In 2012, an average 151,000 jobs were added to the U.S. economy each month. Those 1.8 million new employees had to undergo the employment verification process to begin working, i.e., present proper identification, fill out an I-9 form, and, in some cases, be re-verified using the E-Verify system. This I-9 verification process is all too often overlooked, misinterpreted, or performed incorrectly, leading to employer liability, sanctions, and litigation.
This article serves as a breakdown of what is involved in representing employers in employment verification compliance matters. From the U.S. Department of Homeland Security (DHS) investigation to the Office of the Chief Administrative Hearing Officer (OCAHO) litigation to the appeals process, a thorough understanding of past decisions and factors influencing the outcome of a case can assist in the defense of clients and help mitigate penalties.
What is OCAHO?
OCAHO is a component of the Executive Office for Immigration Review (EOIR) whose administrative law judges (ALJ) hear and decide cases arising under the Immigration and Nationality Act (INA), including employer sanctions cases under INA [section] 274A for failure to comply with employment verification requirements.
From DHS Investigation to OCAHO Litigation
Government investigations and audits of employers' compliance with immigration requirements, particularly audits of employers' I-9 forms, are resulting in significant sanctions. As a result, OCAHO's case load relating to these cases has increased significantly in size and complexity in the last five years and is expected to continue. An interesting and encouraging sign, however, is that many recent decisions have resulted in reduced fines on employers.
When an investigation by the Immigration and Customs Enforcement (ICE), a branch of DHS, reveals potential violations of INA [section] 274A, ICE serves a notice of intent to fine (NIF) to the employer specifying the violation and the proposed fines. The employer elects whether to pay the fines, negotiate a settlement, or request a hearing before OCAHO within 30 days of receipt of the NIF. If the employer takes no action after receiving the NIF, ICE will issue a final order. If the employer chooses to litigate, the government files the complaint with OCAHO.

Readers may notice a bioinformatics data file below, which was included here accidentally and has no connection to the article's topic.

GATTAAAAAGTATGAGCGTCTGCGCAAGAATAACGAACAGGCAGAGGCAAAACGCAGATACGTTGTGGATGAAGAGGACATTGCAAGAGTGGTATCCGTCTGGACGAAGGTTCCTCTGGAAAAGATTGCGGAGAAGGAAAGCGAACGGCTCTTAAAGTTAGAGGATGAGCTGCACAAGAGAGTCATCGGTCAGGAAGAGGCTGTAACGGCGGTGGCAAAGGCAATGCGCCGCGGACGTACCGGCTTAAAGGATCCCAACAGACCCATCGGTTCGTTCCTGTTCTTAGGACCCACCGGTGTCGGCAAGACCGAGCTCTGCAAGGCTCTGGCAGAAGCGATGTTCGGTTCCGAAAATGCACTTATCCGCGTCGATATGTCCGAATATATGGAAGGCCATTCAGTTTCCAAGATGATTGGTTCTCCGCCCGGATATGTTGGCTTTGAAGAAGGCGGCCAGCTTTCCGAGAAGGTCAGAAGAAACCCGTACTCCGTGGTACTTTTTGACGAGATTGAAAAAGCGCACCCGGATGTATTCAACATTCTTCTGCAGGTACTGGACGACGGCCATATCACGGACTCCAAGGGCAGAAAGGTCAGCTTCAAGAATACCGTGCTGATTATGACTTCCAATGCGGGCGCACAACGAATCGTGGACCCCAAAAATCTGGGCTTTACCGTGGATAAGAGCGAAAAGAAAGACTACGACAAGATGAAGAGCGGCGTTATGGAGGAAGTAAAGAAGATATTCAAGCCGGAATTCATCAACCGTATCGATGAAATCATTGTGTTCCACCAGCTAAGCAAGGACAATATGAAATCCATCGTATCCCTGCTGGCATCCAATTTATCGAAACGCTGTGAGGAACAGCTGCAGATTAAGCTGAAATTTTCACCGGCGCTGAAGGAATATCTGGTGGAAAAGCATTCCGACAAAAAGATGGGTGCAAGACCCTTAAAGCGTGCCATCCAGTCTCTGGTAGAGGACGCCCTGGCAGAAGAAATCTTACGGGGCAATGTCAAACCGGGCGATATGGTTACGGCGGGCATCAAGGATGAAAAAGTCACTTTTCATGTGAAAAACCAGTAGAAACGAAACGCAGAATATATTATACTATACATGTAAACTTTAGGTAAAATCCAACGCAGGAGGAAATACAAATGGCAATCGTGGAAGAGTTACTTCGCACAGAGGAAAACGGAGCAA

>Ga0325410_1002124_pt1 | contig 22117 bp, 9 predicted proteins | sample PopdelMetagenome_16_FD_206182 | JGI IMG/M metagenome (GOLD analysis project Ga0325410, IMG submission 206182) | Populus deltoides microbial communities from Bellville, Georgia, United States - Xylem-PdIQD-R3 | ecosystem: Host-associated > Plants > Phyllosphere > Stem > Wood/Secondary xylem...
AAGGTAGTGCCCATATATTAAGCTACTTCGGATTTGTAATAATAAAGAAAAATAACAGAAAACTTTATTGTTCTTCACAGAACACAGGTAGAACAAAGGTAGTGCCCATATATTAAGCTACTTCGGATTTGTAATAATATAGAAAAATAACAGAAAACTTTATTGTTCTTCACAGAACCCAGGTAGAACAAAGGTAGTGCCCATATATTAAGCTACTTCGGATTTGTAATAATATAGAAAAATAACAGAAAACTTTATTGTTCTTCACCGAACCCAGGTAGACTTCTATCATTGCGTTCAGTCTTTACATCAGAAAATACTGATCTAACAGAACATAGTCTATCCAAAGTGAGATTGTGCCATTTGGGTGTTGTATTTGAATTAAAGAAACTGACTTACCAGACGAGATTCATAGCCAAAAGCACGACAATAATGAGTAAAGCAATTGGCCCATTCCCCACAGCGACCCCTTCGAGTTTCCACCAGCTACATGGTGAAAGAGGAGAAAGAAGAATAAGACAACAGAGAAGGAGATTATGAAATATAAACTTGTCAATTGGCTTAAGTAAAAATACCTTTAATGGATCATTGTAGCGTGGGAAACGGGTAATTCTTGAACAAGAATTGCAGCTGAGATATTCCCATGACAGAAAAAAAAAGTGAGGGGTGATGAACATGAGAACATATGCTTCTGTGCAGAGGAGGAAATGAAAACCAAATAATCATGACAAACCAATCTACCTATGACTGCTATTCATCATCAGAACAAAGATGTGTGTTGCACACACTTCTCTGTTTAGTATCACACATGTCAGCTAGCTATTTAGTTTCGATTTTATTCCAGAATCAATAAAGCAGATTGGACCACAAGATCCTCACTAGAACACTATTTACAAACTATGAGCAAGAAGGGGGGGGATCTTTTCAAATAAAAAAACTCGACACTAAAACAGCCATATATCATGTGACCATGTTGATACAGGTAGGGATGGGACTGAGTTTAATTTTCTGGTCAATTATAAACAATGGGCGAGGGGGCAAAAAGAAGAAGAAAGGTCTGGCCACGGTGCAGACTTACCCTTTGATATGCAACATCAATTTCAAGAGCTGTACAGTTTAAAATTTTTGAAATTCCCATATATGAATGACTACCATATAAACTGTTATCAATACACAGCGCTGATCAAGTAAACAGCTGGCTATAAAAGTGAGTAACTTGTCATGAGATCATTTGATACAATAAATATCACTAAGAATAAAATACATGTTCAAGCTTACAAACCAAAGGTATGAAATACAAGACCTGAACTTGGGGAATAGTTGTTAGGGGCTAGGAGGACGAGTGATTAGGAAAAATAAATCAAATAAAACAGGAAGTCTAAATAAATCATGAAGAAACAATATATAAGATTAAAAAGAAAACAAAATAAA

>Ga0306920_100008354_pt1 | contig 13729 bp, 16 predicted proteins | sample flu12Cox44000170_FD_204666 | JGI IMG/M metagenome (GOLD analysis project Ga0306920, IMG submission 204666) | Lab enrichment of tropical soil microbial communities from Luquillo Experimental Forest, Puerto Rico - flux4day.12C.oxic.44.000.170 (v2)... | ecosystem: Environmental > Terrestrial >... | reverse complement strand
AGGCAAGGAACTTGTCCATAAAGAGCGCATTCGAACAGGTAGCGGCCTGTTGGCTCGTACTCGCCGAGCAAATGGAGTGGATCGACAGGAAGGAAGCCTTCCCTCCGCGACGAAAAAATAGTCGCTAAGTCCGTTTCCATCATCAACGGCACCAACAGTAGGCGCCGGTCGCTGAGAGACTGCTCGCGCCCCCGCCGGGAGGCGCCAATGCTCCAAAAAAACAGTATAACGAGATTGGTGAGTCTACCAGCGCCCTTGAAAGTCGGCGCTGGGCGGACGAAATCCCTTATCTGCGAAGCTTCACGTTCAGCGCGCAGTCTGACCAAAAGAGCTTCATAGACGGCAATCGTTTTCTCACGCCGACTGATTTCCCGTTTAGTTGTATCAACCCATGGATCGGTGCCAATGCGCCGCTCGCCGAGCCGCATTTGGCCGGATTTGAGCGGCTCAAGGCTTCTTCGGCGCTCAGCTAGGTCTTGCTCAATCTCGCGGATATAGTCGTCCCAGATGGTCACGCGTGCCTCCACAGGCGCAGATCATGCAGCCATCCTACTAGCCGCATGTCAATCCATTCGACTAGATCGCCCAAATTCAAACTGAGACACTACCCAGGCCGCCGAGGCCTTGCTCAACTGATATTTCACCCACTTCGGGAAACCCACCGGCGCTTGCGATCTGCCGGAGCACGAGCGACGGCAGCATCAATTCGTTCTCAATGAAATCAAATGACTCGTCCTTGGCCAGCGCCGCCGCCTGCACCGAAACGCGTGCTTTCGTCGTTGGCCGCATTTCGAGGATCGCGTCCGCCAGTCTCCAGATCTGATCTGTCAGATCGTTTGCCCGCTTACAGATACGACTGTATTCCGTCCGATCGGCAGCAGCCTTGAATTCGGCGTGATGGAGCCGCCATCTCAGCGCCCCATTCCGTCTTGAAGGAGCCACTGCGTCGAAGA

OCAHO's Litigation Process
The government's filing of the complaint begins the litigation process. The complaint must set out "[t]he alleged violations of law, with a clear and concise statement of facts for each violation alleged to have occurred and a short statement containing the remedies and/ or sanctions sought to be imposed against the respondent." (1) Although this standard is similar to the one set out in Fed. R. Civ. P. 8(a)(2), the thrust of the two standards are considered substantially different. Particularly, the OCAHO complaint is not required to show that "the pleader is entitled to relief."
A complaint filed before OCAHO "has already been the subject of an underlying administrative process," such as an ICE inspection, and, thus, an OCAHO complaint "will ordinarily come as no surprise to a respondent that has already participated in the underlying process." (2)
If the complaint is legally sufficient, the case is assigned to the ALJ and a notice of assignment is served to both parties. The respondent has 30 days to file an answer and the complainant may file a reply and affirmative defenses. Thereafter, the ALJ provides a date and time for a hearing and prehearing conference, which can be conducted by phone.
The parties are encouraged to file prehearing statements outlining their positions. Discovery is undertaken as needed and as agreed upon by the parties. After discovery, the parties can file dispositive motions and responses. (3)
Similarly to Fed. R. Civ. P. 56(c), OCAHO Rule 28 C.F.R. [section] 68.38(c) provides that a complete or partial summary decision may be issued if the pleadings, affidavits, or other record evidence show...